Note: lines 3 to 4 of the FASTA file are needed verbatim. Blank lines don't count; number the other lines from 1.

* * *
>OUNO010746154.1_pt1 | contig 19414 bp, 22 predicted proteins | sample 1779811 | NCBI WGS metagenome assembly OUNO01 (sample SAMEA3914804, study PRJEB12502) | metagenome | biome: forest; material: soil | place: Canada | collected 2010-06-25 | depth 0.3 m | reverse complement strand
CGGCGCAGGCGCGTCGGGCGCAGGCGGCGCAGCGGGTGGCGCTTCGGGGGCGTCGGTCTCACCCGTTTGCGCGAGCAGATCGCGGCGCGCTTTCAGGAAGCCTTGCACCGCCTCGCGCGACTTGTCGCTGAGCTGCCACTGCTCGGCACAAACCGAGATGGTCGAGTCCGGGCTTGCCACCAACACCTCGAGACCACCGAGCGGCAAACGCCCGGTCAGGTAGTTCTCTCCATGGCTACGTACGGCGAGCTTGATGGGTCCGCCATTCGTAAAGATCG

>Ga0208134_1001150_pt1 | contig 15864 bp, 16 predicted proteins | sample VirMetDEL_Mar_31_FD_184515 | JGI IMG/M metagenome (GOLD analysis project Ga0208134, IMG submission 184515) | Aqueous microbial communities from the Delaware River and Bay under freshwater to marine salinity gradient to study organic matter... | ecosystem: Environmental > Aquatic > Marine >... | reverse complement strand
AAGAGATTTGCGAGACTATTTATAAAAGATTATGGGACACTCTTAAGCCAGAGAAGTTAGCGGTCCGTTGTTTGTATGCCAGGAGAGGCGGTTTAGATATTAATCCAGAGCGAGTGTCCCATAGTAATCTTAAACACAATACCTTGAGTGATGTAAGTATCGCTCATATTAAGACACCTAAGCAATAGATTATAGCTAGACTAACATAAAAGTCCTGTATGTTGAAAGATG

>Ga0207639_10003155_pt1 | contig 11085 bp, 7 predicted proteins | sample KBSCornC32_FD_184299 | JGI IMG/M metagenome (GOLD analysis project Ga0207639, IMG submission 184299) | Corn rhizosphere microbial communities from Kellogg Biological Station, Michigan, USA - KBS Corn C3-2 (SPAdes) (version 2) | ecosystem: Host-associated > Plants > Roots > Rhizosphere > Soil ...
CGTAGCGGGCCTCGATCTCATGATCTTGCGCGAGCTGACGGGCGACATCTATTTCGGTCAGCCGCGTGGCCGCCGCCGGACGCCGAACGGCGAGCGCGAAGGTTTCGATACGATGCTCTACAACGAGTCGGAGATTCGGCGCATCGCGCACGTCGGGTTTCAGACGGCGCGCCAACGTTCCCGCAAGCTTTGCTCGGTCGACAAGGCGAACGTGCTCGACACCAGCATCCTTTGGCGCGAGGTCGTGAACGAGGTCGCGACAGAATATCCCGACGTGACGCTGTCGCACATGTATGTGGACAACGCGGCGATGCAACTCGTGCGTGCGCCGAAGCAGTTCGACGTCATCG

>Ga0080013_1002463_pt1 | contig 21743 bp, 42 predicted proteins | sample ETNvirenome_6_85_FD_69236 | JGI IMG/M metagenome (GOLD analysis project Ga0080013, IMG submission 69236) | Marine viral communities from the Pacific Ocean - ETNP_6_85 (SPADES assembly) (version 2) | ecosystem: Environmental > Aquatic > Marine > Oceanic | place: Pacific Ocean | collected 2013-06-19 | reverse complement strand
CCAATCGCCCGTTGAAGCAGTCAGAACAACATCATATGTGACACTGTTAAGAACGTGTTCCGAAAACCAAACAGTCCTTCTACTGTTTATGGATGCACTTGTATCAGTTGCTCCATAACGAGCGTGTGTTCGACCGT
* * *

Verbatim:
>Ga0208134_1001150_pt1 | contig 15864 bp, 16 predicted proteins | sample VirMetDEL_Mar_31_FD_184515 | JGI IMG/M metagenome (GOLD analysis project Ga0208134, IMG submission 184515) | Aqueous microbial communities from the Delaware River and Bay under freshwater to marine salinity gradient to study organic matter... | ecosystem: Environmental > Aquatic > Marine >... | reverse complement strand
AAGAGATTTGCGAGACTATTTATAAAAGATTATGGGACACTCTTAAGCCAGAGAAGTTAGCGGTCCGTTGTTTGTATGCCAGGAGAGGCGGTTTAGATATTAATCCAGAGCGAGTGTCCCATAGTAATCTTAAACACAATACCTTGAGTGATGTAAGTATCGCTCATATTAAGACACCTAAGCAATAGATTATAGCTAGACTAACATAAAAGTCCTGTATGTTGAAAGATG